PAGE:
I have been asked many times, by inquisitive children and nervous first time adult divers, what colours are sharks attracted to?
Interestingly enough, colour is not believed to be what causes sharks to become curious around swimmers, surfers and divers. It is the contrast of patterns, objects and shapes that could potentially attract sharks to investigate an area.
What Colours Attract Sharks?
You could avoid wearing bright colours, but the stats and little evidence to this notion does not justify such an action.
To completely avoid wearing bright colours whilst in water seems like a silly thing to do when the risk of being attacked by a shark is ever so small. In fact, the risk of becoming separated from your group or your boat or lost at sea is much higher, and therefore wearing bright clothing would help make you visible.
According to Statista.com, in 2019 there were 64 unprovoked shark attacks on people. Two of these were fatal. To put it into context, more people die from falling coconuts, by drowning and from lightning strikes.
If you are still worried of that teeny-weeny chance of interacting with a shark, choose to wear darker wetsuits and fins and avoid contrasting patterns.
Sharks do not go out searching for humans to attack. In fact, the majority of those few shark attacks per year are a simple case of a confused shark testing the strange body that looks similar to a seal.
What Else Attracts Sharks?
It is believed that shiny objects such as jewellery can attract sharks. Many dive centres that take divers out to see sharks will recommend that you remove all jewellery before entering the water.
It is also recommended that you keep your dive computer under the cuff of your wetsuit to avoid any bright reflections. Sometimes sharks can mistake these flashes of light for the suns reflection off a fish scale.
Strong and quick movements can attract sharks too. Always remember to swim slowly and avoid splashing in shark hotspots.
Sharks as Super Predators
Sharks are known all over the world as a top predator, and they owe this to their well evolved sensory system. Their sight maybe the least effective of the sole senses, yet is used in combination with its other senses in order to effectively hunt its prey.
Unlike humans, sharks have 6 senses; vision, smell, taste, touch, hearing and electroreception. This sixth sense allows them to detect small electric fields that are generated by other organisms. This allows sharks to hunt for prey that may be hidden in the sand, where the other senses may not pick up.
Some sharks have good vision, whilst others have poor sight. It is believed that most sharks have quite a broad field of vision. Look at the Hammerhead shark for example, with the eyes placed in such a position that seems it has a 360 degree view.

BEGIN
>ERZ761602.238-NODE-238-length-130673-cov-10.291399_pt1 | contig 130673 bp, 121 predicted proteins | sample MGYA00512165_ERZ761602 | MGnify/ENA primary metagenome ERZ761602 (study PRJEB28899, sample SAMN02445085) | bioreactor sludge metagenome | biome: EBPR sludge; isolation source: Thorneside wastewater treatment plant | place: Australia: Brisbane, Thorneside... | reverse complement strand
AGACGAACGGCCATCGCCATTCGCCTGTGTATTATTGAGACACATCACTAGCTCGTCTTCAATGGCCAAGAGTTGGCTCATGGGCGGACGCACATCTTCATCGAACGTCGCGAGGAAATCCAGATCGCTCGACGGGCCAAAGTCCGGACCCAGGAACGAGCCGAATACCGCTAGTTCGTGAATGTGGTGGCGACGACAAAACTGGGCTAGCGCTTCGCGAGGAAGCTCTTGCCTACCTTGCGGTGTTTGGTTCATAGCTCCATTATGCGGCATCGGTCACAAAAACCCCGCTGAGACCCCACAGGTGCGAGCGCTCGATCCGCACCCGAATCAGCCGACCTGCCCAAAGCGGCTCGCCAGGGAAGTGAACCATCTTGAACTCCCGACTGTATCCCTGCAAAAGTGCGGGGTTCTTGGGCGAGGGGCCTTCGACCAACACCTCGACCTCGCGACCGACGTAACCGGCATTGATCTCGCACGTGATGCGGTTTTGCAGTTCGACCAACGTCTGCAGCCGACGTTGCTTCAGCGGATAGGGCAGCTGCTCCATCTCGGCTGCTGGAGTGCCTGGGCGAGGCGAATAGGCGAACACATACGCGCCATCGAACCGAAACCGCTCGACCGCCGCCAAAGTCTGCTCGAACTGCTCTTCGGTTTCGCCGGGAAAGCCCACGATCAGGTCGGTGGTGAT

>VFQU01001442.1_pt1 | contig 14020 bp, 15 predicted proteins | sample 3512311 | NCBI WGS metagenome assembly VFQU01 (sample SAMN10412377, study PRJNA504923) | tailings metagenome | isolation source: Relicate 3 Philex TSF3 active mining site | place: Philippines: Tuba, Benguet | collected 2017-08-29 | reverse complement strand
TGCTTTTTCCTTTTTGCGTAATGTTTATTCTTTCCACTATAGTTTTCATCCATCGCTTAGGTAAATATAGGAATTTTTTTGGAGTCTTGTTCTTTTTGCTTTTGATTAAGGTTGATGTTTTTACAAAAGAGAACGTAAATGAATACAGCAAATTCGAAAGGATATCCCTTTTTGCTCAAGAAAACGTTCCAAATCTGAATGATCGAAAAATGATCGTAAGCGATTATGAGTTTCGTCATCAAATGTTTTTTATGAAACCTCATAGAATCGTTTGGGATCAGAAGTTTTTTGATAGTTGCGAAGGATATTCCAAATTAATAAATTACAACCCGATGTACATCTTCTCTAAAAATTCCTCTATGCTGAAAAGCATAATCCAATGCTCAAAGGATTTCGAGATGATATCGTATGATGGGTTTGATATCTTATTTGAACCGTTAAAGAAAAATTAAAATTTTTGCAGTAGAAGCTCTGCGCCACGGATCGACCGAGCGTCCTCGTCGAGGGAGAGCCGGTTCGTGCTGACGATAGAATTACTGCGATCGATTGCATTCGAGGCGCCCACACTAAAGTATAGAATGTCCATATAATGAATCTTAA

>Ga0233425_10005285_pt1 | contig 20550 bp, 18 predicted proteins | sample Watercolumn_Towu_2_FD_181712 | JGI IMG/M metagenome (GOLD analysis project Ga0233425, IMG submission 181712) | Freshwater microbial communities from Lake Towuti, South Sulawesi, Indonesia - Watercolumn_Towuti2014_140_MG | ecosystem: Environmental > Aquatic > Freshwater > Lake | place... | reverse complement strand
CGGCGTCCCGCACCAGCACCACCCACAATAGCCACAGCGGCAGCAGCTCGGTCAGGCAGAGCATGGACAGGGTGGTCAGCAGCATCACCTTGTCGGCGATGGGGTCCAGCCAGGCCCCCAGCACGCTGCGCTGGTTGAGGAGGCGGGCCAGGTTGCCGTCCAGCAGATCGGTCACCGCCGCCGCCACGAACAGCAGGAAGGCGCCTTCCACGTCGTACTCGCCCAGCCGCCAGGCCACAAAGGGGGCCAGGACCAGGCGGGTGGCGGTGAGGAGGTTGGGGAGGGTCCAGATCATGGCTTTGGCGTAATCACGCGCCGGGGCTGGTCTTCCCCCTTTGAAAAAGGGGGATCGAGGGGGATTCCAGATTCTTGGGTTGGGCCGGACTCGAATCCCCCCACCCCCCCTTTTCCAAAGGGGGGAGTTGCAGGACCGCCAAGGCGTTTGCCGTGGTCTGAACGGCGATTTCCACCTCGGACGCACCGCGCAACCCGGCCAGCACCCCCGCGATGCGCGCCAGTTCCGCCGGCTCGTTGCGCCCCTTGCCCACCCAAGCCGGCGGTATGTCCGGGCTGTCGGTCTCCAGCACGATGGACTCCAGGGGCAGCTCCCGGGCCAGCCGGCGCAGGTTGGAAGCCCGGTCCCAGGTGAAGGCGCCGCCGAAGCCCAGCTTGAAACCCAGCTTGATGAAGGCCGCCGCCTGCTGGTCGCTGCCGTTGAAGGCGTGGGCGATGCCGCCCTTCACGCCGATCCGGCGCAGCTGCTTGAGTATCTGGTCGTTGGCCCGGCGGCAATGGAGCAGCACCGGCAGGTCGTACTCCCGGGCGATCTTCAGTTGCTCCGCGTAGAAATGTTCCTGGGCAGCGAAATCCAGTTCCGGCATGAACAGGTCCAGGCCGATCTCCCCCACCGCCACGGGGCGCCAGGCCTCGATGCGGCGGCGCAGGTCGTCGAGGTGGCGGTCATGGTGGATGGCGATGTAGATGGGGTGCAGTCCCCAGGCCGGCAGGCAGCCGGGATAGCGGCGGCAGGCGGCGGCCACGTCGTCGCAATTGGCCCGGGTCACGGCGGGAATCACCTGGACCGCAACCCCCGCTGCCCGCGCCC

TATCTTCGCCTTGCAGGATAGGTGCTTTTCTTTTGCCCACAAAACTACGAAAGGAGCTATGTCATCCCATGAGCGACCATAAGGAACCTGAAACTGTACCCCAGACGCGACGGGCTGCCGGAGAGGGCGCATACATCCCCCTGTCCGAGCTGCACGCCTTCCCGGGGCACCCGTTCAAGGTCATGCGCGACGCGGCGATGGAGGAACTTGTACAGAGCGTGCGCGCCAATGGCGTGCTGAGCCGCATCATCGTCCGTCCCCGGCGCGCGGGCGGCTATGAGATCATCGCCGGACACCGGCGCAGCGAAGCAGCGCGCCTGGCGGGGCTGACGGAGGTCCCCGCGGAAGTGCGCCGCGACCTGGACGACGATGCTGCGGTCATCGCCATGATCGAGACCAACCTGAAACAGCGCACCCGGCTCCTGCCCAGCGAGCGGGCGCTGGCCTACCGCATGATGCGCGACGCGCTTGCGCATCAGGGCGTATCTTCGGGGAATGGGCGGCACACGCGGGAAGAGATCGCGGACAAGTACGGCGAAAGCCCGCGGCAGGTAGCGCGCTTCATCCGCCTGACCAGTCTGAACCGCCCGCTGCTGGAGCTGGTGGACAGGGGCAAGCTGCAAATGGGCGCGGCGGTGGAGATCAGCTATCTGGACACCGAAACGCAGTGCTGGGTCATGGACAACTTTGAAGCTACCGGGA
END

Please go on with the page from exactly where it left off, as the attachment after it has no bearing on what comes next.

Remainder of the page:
Shark species that inhabit areas close to the oceans surface don’t necessarily need good vision, as the sunlight reaches their habitat. On the other hand, the deeper dwelling, benthic sharks have much larger eyes and better vision as is required due to the lack of sunlight reaching these depths.
Colours & Depths
The human eye sees by collecting light reflected from an object and converting this energy into nerve impulses that are transmitted to the brain for interpretation. The behaviour of light changes as it passes through water which in turn effects how we see colours.
As we descend deeper, moving away from the oceans surface, we begin to loose the ability to see colours. Colours on the red end of the visible spectrum have less energy than those on the blue end and water will absorb the colours at the red end of the spectrum more rapidly than the blue end. This is why red is the first colour to disapear as we descend. Strictly speaking, it doesn’t disapear, it turns a slightly brownish colour.
Colour absorption is a continual process and this gradual filtering process effects the weaker wavelengths faster.
But what about sharks? Do they interpret colours like us?
The Research: What Colours Can Sharks See?
It had previously been believed that sharks could see colour, in particular yellow, and where the term “yum, yum yellow” coined from tests led by the US Navy.
In 2011, The University of Western Australia and The University of Queensland studied several Australian shark species and the potential for their vision to be in colour.
They discovered that sharks only have one cone type, compared to the three cone types that humans have which result in our sensitivity to blue, green and red light. These findings indicate that sharks cannot see colour.
The 2011 study showed that it wasn’t colour that mattered, but more contrast. These findings were used to encourage the design of long-line fishing lures that are not so attractive to sharks in order to reduce the amount of shark by catch caused by this industry.
Is It Safe To Dive With Sharks?
Diving with sharks is safe and you won’t need to take many precautions specifically to dive with sharks. Give them their distance and enjoy the experience.
The majority of shark species are very docile. I was lucky enough to work and dive with Black tip reef sharks every day for several months and not once did I feel threatened by their behaviour.
They are beautiful creatures to be close to and diving with sharks allows people to witness how special they are. However, never become content around any wild animal. They are still wild.
To learn more about how beneficial sharks can be in eco tourism, click here.
Here are several ways to ensure you keep your experience as safe as possible.
- Dive only with reputable shark-dive and eco-friendly operators.
- Understand local knowledge and procedures and ensure you are aware of safety procedures.
- Stay aware of body language (quick movements and dropping of the pectoral fins indicates a stressed animal).
- End the dive if the shark becomes too inquisitive or if their behaviour towards you has changed.